DAVE BIETER: Boise: It's the river, it's Downtown, it's the people

READER'S VIEW: Boise's Sesquicentennial

July 7, 2013 

My father used to joke that when my parents, Pat and Eloise Bieter, married in the mid-1950s, my mom said that she'd be willing to live anywhere in the world - as long as she could see the Boise River from there.

I think we all share that feeling. This is a place, a city, that inspires great loyalty and affection from those of us who have the privilege of living here. It's a place we love and want to protect and improve for our children, the way Pat and Eloise Bieter and many other parents protected and improved it for us.

That's what makes today, July 7, 2013, so great: We're not celebrating just any sesquicentennial, but Boise's sesquicentennial - our 150th birthday as a city. And it just doesn't get any better than that.

I considered offering a "Top 10" list of reasons why I love Boise but quickly realized that even a "Top 100" wouldn't cover it all. The Greenbelt. The Basque Block. Floating the river on a hot summer day. Bogus Basin on a clear, crisp winter afternoon. Taking my daughter to swim at the Nat. Listening to Curtis Stigers wail on his sax.

Boise State football. The Depot. Our beautiful airport. The Sawtooths just a few hours away.

Returning a stack of books to one of our neighborhood libraries and leaving with another stack. Geothermal heat. Bicycles.

The Idaho Shakespeare Festival and TMP. A safe and vibrant Downtown. The trees that gave our city its name, beautiful in any season.

But if I had to pick one thing that I love most about Boise, it's simply this: the people. I've lived in a few other places and I've visited many more, and I've never found more smart, creative, energetic, and compassionate people anywhere. That list would be a "Top 10,000," so I won't even start. But we are truly lucky to be surrounded by so many individuals, at every station and walk of life, who do so much to make this great city even better.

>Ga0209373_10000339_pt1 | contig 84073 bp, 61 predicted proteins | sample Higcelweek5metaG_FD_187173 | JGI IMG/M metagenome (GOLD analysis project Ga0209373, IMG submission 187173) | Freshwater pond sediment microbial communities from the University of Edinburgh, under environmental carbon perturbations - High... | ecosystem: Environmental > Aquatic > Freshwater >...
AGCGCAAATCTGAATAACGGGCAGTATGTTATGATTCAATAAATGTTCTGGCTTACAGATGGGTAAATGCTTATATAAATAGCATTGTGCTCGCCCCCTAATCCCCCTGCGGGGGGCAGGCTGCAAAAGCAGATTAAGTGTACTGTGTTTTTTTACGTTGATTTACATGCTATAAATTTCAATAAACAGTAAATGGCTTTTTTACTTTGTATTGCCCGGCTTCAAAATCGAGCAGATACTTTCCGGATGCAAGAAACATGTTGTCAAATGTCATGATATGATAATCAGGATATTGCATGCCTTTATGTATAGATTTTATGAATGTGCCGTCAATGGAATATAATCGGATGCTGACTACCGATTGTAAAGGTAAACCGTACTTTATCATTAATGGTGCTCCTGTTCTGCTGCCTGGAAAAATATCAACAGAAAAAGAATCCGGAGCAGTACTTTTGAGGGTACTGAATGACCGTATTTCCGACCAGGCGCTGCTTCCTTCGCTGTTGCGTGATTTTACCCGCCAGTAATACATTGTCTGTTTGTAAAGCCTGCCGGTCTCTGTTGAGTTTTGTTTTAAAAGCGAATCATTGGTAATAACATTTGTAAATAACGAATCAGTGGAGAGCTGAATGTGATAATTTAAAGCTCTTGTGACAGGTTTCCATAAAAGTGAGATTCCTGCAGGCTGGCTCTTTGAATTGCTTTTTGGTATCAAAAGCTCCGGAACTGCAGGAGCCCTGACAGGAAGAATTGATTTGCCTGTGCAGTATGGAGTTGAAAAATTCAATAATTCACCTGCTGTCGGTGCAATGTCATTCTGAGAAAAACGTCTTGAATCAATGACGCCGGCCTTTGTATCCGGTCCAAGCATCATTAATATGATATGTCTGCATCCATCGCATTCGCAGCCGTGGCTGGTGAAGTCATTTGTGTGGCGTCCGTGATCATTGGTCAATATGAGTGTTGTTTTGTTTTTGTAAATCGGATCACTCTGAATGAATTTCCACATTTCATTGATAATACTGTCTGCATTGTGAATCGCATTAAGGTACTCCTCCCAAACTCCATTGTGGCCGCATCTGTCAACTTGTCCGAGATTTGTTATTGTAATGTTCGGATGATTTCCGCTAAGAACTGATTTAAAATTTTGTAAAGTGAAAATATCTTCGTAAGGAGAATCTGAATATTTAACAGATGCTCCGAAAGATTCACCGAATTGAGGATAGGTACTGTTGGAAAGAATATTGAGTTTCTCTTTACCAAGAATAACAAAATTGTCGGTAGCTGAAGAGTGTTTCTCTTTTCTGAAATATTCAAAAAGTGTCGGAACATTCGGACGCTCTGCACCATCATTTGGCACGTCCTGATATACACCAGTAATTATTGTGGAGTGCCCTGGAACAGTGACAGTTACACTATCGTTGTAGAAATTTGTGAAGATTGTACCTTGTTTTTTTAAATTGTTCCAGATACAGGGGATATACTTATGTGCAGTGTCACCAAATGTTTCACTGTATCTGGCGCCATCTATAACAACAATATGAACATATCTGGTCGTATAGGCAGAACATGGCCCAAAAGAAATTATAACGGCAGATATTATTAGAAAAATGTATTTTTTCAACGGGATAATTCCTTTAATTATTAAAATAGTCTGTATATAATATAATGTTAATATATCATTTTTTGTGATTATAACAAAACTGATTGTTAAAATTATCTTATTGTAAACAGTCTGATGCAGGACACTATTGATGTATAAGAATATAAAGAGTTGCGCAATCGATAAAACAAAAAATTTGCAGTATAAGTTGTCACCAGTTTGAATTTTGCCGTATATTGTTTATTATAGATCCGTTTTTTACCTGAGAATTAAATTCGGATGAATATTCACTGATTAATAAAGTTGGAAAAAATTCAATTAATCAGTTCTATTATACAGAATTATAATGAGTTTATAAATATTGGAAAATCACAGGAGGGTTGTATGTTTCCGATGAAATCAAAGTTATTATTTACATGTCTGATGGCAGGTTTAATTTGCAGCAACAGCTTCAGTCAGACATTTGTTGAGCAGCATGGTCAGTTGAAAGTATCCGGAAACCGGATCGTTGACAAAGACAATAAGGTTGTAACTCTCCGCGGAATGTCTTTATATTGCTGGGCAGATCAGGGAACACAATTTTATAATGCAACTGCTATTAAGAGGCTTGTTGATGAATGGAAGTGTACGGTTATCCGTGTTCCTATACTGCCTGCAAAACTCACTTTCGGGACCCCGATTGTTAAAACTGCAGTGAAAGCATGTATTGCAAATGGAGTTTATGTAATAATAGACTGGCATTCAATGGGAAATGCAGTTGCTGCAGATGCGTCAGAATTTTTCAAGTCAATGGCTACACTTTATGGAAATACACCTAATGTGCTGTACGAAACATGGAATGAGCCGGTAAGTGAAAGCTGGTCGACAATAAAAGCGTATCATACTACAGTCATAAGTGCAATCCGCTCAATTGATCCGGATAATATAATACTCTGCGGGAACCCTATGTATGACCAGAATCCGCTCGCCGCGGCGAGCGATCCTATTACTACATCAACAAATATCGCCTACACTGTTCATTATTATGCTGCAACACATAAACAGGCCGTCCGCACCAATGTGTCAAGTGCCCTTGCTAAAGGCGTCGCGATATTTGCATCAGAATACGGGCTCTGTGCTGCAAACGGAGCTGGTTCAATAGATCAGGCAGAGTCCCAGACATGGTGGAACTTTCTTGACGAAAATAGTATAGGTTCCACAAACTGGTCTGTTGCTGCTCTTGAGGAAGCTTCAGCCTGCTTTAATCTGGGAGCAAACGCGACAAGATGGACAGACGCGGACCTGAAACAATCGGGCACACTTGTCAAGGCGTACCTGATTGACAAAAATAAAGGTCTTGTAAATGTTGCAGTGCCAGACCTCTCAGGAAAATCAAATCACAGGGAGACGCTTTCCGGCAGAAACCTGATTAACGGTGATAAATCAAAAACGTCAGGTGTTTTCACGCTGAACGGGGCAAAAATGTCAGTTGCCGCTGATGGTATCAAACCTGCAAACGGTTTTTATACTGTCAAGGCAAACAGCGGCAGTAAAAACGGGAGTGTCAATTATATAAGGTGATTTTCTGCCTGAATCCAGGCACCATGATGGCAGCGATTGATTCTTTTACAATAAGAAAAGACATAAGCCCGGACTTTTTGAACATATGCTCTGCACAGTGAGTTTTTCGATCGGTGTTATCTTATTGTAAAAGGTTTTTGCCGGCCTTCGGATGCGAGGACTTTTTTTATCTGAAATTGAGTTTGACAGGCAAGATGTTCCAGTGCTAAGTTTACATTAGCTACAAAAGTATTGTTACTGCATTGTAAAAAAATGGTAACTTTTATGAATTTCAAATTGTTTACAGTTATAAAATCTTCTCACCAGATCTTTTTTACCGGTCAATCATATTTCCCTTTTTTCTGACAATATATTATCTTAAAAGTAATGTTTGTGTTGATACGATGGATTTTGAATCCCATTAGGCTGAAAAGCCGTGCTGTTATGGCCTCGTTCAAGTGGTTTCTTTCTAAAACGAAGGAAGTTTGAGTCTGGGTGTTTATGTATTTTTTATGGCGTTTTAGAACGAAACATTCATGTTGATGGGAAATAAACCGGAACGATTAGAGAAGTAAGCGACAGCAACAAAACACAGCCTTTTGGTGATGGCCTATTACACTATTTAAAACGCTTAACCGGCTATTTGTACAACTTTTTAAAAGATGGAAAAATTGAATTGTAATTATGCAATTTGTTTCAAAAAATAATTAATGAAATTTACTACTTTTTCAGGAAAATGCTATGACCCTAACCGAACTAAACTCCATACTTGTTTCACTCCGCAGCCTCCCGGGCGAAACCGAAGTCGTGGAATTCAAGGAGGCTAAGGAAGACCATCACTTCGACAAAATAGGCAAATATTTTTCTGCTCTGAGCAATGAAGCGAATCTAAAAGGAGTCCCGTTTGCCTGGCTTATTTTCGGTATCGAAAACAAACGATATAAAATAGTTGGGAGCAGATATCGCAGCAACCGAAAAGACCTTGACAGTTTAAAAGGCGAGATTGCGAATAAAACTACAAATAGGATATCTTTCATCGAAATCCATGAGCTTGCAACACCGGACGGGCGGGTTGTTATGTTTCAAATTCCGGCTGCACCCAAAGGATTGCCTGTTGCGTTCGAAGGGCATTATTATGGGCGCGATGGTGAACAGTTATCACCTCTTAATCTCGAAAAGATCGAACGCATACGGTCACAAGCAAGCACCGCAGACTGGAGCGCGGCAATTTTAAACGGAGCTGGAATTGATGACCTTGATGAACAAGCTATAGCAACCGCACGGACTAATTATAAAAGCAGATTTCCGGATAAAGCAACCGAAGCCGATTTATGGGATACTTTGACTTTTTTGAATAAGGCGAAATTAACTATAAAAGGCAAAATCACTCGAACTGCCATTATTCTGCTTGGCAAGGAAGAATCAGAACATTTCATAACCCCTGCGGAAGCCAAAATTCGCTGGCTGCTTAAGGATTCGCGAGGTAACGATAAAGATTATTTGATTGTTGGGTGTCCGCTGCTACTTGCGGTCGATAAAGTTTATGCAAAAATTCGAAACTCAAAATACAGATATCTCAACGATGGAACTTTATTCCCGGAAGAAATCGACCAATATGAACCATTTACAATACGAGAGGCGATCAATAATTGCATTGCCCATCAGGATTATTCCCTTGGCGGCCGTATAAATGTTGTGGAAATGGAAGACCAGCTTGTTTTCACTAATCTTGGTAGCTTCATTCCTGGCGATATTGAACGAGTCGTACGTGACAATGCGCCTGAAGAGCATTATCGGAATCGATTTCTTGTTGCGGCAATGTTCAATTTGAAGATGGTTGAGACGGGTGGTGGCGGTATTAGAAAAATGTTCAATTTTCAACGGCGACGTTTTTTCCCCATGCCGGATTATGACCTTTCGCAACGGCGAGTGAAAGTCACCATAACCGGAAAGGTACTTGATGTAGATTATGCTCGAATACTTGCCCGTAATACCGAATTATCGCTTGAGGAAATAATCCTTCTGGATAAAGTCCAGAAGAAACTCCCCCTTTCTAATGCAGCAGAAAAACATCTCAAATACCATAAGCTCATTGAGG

It's our nature. Our geographic isolation has always meant that we needed to look to each other, not the next big city down the road, to get things done. The pioneers who first platted Boise 150 years ago today knew that their success depended on their self-reliance and ingenuity.

And that is still what I see today, even among our newest residents. Many of them have come because they have gone through an involved process of choosing Boise, and they don't want to ever move again. We all, those whose families have been here 150 years, or just 15 minutes, combine to form an army of people committed to making Boise the most livable city in the country. And that is why I love Boise. But that is especially why I love being the mayor of the City of Boise.

Dave Bieter is mayor of Boise.

On the occasion of Boise's 150th birthday, we decided to ask a native and a newcomer why they love the city. Mayor Dave Bieter was a natural for the job and so was John Cohen, the new executive director of the Boise Convention and Visitors Center.

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